Appeal from the County Civil Court at Law No. 1 Harris
County, Texas Trial Court Cause No. 1072042
consists of Justices Christopher, Busby, and Jewell.
Brett Busby, Justice.
Trenton Garrett sued his employer, ADESA Texas Inc., d/b/a
Adesa Houston, and two individual employees of Adesa, Tracy
Graham and Clara Morales, alleging a negligence cause of
action for failure to provide a safe work place. His petition
alleged a hostile altercation between himself and another
unnamed person while he was at work.
now appeals a summary judgment in favor of Adesa and an order
dismissing his case against Graham and Morales pursuant to
Texas Rule of Civil Procedure 91a. We conclude (1) the trial
court did not err in granting Adesa's no-evidence motion
for summary judgment because Garrett did not present summary
judgment evidence raising a genuine issue of material fact on
the foreseeability of the criminal act; and (2) the trial
court did not err in dismissing the claim against Graham and
Morales as individuals because Garrett did not allege facts
in his petition showing that Graham and Morales owed Garrett
an independent duty of reasonable care. Therefore, we affirm.
filed this negligence suit against his employer Adesa and his
supervisors Tracy Graham and Clara Morales individually,
alleging that the defendants failed to provide a safe work
place. He alleged there was an extremely hostile altercation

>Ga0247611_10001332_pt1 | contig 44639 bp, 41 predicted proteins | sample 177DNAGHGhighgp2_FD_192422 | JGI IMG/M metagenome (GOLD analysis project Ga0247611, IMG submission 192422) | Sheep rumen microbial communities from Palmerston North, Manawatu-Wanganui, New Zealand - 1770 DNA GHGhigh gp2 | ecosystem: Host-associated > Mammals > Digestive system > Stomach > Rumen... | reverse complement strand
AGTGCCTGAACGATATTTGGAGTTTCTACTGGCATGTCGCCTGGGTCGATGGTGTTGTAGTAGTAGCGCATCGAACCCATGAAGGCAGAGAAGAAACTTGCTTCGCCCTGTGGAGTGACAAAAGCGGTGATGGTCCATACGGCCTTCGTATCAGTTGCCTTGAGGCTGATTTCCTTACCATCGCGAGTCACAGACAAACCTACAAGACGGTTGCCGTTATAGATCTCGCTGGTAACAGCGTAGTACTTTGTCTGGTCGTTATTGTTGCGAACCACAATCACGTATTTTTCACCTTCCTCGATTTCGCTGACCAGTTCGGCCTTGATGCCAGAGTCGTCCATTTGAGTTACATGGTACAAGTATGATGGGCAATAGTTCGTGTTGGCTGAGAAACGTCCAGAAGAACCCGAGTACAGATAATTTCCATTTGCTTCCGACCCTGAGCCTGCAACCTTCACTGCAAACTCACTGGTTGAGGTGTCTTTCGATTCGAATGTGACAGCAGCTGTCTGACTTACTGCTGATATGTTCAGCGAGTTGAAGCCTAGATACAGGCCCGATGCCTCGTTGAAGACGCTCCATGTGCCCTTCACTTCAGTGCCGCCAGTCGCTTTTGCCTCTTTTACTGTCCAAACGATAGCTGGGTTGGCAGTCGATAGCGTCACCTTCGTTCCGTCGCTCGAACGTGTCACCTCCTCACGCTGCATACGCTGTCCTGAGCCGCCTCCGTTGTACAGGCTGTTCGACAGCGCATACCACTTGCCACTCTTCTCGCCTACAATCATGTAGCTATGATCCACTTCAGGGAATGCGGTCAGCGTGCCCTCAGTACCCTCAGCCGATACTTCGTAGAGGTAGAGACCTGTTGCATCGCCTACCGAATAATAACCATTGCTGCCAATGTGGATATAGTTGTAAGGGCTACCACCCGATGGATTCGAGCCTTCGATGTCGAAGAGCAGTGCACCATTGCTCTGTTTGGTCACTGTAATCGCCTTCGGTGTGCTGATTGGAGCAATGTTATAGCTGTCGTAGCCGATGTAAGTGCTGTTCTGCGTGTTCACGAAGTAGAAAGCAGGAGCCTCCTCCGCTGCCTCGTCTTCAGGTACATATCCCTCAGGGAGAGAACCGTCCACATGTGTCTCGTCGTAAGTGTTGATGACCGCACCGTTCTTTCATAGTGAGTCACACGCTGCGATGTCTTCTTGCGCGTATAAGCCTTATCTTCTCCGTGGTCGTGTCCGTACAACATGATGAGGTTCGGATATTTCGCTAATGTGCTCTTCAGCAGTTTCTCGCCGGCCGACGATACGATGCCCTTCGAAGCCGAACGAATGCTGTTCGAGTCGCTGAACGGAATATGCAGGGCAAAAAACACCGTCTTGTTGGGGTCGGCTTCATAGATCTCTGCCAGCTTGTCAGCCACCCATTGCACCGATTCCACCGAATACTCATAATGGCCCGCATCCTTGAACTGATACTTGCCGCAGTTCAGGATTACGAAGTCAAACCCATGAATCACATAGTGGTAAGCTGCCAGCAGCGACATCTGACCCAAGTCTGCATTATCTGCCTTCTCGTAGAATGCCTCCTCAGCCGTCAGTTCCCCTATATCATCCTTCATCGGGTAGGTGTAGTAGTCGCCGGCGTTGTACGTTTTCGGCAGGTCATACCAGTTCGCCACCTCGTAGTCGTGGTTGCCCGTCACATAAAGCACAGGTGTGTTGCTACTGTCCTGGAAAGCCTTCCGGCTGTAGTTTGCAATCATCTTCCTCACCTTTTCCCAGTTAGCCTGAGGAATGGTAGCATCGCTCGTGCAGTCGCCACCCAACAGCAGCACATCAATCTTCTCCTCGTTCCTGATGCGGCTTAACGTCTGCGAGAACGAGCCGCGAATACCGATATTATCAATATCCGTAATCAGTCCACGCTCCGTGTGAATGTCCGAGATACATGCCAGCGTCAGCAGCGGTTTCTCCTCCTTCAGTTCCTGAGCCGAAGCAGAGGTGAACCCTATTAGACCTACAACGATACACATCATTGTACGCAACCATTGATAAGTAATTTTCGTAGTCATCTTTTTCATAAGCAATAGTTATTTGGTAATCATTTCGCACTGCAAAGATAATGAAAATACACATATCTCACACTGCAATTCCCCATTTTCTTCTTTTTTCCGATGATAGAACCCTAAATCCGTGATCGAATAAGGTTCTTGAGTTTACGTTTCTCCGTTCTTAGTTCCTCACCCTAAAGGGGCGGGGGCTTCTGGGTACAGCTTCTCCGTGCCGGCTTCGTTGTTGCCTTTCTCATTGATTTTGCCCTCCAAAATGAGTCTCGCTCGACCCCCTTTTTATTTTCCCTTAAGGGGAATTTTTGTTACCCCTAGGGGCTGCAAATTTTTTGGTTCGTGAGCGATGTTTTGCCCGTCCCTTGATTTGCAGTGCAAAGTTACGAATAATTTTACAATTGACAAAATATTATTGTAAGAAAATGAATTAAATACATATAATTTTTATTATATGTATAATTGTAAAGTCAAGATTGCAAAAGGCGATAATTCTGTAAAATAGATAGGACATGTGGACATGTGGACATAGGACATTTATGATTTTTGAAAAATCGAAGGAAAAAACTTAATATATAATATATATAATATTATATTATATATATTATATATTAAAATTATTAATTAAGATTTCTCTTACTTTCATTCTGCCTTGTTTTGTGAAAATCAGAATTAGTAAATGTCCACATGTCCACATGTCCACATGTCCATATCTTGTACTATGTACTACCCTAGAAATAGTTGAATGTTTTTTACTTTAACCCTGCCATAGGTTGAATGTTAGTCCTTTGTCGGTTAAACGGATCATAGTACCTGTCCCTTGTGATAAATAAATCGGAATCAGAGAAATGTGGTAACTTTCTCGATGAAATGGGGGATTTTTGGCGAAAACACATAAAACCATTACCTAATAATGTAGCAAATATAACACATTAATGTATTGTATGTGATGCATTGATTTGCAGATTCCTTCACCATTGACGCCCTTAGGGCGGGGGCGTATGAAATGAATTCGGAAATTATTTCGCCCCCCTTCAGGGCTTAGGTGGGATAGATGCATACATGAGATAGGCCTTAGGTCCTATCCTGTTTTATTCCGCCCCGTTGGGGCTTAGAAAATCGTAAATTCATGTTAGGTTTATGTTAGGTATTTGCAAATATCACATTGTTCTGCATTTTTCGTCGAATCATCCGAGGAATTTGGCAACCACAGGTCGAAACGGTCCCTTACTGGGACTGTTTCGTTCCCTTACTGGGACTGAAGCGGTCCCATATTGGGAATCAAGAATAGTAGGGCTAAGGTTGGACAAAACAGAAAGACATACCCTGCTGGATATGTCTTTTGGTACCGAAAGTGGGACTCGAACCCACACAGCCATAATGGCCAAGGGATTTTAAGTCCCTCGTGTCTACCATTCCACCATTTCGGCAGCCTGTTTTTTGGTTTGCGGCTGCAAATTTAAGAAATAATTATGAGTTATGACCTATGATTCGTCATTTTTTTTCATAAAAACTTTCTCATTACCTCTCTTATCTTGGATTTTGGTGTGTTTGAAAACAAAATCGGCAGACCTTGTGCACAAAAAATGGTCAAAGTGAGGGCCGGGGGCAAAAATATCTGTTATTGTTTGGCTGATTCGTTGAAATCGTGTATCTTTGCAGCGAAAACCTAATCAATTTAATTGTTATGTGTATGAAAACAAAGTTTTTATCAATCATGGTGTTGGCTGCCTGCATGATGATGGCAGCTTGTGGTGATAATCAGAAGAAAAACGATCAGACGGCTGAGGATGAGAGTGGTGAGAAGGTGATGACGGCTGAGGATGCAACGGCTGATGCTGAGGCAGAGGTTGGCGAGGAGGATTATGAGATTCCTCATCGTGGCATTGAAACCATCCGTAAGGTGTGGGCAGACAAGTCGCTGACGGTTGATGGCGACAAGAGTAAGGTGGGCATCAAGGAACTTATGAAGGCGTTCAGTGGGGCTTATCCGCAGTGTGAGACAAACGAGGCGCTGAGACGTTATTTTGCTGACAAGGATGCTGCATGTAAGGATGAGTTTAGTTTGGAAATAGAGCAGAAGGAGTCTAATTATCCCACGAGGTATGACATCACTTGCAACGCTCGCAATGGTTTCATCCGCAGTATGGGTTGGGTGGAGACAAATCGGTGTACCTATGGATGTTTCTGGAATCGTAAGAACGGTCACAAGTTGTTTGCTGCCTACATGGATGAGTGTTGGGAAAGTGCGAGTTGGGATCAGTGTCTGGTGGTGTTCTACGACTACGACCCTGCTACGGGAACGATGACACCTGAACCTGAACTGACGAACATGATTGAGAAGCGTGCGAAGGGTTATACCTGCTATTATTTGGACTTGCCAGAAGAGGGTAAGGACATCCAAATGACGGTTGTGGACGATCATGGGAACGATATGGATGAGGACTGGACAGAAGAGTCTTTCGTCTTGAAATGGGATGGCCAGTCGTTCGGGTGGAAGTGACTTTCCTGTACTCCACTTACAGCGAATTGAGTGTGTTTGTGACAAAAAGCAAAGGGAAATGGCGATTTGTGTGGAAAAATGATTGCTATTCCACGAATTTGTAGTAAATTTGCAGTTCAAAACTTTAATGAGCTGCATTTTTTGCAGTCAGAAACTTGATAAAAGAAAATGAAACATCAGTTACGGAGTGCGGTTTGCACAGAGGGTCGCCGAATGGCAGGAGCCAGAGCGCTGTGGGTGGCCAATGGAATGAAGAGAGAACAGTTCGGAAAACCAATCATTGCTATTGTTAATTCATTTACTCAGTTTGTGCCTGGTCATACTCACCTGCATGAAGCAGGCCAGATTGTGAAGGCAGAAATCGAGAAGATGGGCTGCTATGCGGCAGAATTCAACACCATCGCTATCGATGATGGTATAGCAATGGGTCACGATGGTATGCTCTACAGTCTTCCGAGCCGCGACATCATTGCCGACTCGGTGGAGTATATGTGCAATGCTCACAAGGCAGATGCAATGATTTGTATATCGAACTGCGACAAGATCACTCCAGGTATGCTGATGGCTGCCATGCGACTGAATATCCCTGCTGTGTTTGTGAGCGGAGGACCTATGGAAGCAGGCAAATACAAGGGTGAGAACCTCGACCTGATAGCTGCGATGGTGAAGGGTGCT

between himself and another unnamed person while he was at
work. After the altercation, he reported the incident to
Graham, who released Garrett from work early. Garrett alleged
that Graham and Morales never investigated the incident.
filed a motion to dismiss, arguing Garrett's claim was
barred by the Texas Workers' Compensation Act (TWCA) and
that he had not stated facts that could support his claim for
negligence. See Tex. R. Civ. P. 91a. The trial court
granted the motion to dismiss in part, dismissing the claim
against Graham and Morales but not Adesa.
filed a motion re-urging its motion to dismiss, or in the
alternative, a no-evidence motion for summary judgment. Adesa
argued Garrett's claim was barred by the TWCA, and that
there was no evidence Adesa owed a duty to protect him from
an unforeseeable criminal act or that Adesa breached a duty.
Garrett responded with his own affidavits, pay stubs,
subpoenas for written depositions, and a photo of his
timesheet after the incident with the words "No
Return." Garrett's affidavits explained he did not
know who assaulted him, the altercation happened at work, the
altercation was with a violent employee, he never saw his
supervisor talk to the person who assaulted him after the
incident, and he was restricted from his job. In one motion
filed leading up to the summary judgment hearing, Garret
argued that section 406.032(1)(C) of the TWCA, the so-called
"personal animosity" exception, applied to his
trial court denied Adesa's motion to dismiss, but granted
its no-evidence motion for summary judgment on grounds there
was no evidence of negligence and his claim was barred by the
TWCA. Garrett appealed.
Garrett is pro se, we will liberally construe the issues
raised in his brief. See Guishard v. Money Mgmt.
Int'l, Inc., No. 14-14-000362-CV, 2015 WL 4984853,
at *1 (Tex. App.-Houston [14th Dist.] Aug. 20, 2015, no pet.)
(mem. op.). So construed, the issues before us are whether
the trial court erred in (1) granting Adesa's no-evidence
motion for summary judgment and (2) dismissing Garrett's
claim against Graham and Morales.
The trial court did not err in granting Adesa's
no-evidence motion for summary judgment because evidence of
negligence was lacking.
Adesa's no-evidence motion for summary judgment, it
argued that the TWCA bars Garrett's claim and attached an
exhibit of Adesa's coverage verification under the act.
Adesa also asserted there is no evidence it owed a duty to